On another front, Nevada Gov. Brian Sandoval was one of the Western governors who recently signed a memorandum of understanding to create a network of electric vehicle recharging stations in the region. Sparks, Nevada is home to the Tesla Gigafactory, which in early 2017 began mass production of the lithium-ion battery cells used in electric vehicles.
“We’ll be looking at where we can supplement the commercial charging stations,” Malfabon said. “In Nevada, there are long stretches with not a lot in between the small rural communities so we see a role for us in providing something that’s convenient, looking at citing those at destinations … like (state parks) for instance.”
The state is using revenues from fees on Uber and Lyft rides to help fund additional charging stations, Malfabon said. Nevada also plans to take advantage of funds made available from Volkswagen’s settlement of a Clean Air Act violation case after the Environmental Protection Agency learned the German car manufacturer had cheated on its emissions tests. The settlement generated a $2.7 billion trust fund, which will be distributed across the country.
Malfabon is spending a lot of time these days thinking about what the future of transportation might look like. His department recently began the process of developing a new long-range transportation plan that is requiring them to take into account a variety of shifting winds.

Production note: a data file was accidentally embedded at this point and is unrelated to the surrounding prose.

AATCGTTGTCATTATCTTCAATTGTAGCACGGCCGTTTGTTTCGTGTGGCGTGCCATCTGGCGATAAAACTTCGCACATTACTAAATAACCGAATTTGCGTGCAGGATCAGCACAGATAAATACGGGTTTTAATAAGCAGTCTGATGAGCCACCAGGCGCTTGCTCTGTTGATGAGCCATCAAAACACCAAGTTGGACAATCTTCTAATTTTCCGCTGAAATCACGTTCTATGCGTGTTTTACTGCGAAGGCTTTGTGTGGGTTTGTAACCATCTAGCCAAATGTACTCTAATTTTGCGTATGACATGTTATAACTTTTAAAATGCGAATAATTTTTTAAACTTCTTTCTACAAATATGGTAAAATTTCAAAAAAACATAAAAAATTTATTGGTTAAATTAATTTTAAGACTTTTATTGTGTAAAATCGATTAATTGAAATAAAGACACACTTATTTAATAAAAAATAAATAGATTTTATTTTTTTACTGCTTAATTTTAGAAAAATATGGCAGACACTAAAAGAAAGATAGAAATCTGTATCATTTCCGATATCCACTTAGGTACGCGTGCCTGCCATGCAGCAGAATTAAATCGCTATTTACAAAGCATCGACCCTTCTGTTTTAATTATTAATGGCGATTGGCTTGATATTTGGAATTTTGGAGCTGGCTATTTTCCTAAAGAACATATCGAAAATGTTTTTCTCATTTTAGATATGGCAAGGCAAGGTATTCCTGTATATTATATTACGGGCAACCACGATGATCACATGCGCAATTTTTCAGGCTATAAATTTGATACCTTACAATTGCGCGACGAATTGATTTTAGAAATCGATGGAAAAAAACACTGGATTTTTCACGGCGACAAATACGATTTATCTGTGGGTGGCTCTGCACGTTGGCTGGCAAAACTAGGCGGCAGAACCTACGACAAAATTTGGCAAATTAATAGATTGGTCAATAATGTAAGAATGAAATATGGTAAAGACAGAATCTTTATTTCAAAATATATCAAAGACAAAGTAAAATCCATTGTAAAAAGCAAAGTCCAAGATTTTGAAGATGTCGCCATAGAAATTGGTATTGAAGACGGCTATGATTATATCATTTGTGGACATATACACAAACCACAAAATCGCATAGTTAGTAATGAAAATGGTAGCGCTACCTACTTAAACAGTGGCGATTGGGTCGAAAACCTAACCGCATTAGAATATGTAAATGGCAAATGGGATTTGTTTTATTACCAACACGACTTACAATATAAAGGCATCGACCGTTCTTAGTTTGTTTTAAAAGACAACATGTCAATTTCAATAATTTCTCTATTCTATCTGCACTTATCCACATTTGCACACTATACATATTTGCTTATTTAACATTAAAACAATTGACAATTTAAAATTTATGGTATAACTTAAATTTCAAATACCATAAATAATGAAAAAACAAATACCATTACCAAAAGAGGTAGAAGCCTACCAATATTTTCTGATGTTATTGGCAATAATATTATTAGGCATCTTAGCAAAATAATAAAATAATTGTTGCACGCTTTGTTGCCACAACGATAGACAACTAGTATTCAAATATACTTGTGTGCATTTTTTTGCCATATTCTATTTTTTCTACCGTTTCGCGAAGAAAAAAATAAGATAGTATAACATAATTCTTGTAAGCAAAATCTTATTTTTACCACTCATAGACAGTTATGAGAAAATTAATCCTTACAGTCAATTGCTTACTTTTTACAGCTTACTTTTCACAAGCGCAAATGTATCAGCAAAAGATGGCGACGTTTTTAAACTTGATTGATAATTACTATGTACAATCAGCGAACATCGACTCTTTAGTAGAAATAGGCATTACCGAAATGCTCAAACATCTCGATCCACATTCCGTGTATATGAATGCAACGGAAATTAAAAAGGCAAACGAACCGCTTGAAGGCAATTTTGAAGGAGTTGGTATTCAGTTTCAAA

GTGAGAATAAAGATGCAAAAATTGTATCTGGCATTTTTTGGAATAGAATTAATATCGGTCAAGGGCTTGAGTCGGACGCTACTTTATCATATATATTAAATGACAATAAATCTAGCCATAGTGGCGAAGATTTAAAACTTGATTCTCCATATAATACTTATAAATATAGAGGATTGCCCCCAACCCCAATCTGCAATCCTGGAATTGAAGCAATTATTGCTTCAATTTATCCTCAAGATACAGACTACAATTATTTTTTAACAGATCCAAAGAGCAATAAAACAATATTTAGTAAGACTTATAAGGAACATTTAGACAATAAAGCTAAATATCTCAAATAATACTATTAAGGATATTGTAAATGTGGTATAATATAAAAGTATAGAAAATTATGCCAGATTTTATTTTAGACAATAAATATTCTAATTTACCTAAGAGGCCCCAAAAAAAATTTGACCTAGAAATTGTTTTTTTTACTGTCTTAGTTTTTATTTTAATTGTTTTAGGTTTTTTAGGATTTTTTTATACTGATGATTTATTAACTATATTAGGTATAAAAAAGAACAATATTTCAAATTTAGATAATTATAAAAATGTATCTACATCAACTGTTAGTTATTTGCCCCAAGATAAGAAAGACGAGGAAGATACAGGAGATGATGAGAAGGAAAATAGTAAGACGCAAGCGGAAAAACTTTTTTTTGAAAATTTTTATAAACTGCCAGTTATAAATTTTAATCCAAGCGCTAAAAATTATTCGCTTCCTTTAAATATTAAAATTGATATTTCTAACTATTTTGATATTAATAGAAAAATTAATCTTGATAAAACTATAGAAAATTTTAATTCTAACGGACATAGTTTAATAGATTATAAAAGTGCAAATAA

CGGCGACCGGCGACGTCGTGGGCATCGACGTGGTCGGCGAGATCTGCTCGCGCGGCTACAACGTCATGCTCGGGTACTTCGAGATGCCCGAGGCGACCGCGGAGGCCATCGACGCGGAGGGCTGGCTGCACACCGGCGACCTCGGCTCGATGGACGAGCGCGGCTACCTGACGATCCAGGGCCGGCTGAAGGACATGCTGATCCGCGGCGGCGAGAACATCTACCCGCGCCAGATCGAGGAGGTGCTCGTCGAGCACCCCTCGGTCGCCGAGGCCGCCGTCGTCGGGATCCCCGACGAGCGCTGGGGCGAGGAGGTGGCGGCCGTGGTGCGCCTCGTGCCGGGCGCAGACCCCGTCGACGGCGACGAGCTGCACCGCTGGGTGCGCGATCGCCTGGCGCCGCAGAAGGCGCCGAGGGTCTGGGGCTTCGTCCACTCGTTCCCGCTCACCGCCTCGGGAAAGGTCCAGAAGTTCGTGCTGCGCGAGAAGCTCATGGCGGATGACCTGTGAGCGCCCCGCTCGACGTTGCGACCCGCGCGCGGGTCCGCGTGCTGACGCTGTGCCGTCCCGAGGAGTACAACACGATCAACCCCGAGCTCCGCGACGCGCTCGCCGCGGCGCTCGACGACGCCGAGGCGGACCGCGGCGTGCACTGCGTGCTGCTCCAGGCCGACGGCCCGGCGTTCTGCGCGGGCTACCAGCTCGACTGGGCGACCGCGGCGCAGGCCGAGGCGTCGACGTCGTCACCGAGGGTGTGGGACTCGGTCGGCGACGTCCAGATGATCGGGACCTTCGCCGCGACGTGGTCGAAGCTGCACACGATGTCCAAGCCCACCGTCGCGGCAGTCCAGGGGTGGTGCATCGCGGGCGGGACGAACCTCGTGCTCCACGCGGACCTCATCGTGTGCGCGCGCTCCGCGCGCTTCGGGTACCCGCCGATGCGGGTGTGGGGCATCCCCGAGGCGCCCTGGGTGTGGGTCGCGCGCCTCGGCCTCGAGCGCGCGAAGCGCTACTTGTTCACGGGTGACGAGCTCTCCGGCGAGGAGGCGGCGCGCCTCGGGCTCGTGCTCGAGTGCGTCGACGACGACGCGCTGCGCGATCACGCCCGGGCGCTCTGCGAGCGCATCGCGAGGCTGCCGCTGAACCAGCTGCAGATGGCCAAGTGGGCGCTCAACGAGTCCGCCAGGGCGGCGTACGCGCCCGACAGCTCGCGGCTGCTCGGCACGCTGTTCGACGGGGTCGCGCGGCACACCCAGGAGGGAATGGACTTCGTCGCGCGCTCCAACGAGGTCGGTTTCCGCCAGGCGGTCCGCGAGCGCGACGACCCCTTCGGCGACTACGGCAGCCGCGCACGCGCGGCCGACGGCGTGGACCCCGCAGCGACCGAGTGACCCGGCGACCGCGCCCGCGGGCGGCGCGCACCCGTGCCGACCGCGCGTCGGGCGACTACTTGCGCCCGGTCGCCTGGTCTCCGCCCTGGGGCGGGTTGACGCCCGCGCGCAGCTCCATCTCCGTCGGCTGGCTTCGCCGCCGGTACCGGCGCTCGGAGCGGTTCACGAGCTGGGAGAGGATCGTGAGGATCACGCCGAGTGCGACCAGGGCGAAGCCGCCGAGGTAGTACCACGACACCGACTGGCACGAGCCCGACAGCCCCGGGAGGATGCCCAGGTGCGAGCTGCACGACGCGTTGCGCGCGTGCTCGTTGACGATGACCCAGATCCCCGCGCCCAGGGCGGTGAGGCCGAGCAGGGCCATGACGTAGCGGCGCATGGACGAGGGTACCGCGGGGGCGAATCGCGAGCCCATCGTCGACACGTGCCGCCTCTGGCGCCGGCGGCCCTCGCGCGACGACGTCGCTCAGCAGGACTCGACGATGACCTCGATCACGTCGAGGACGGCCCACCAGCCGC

Even as people are driving more and miles driven are going up, greater fuel efficiency means gas tax revenues are starting to flatline. While Nevada as a state has not raised its gas tax in 25 years, Malfabon said a couple of recent developments will allow the state to hold its own in providing transportation funding. State officials tweaked a supplemental tax based on motor vehicle registration fees, which is expected eventually to generate $65 million annually for the state highway fund. And in 2016, voters in Clark County/Las Vegas agreed to a 10-year extension of a 2013 indexing mechanism on state gas tax revenues, which is expected to generate about $3 billion to be spent on nearly 200 local transportation projects in one of the state’s most heavily trafficked regions.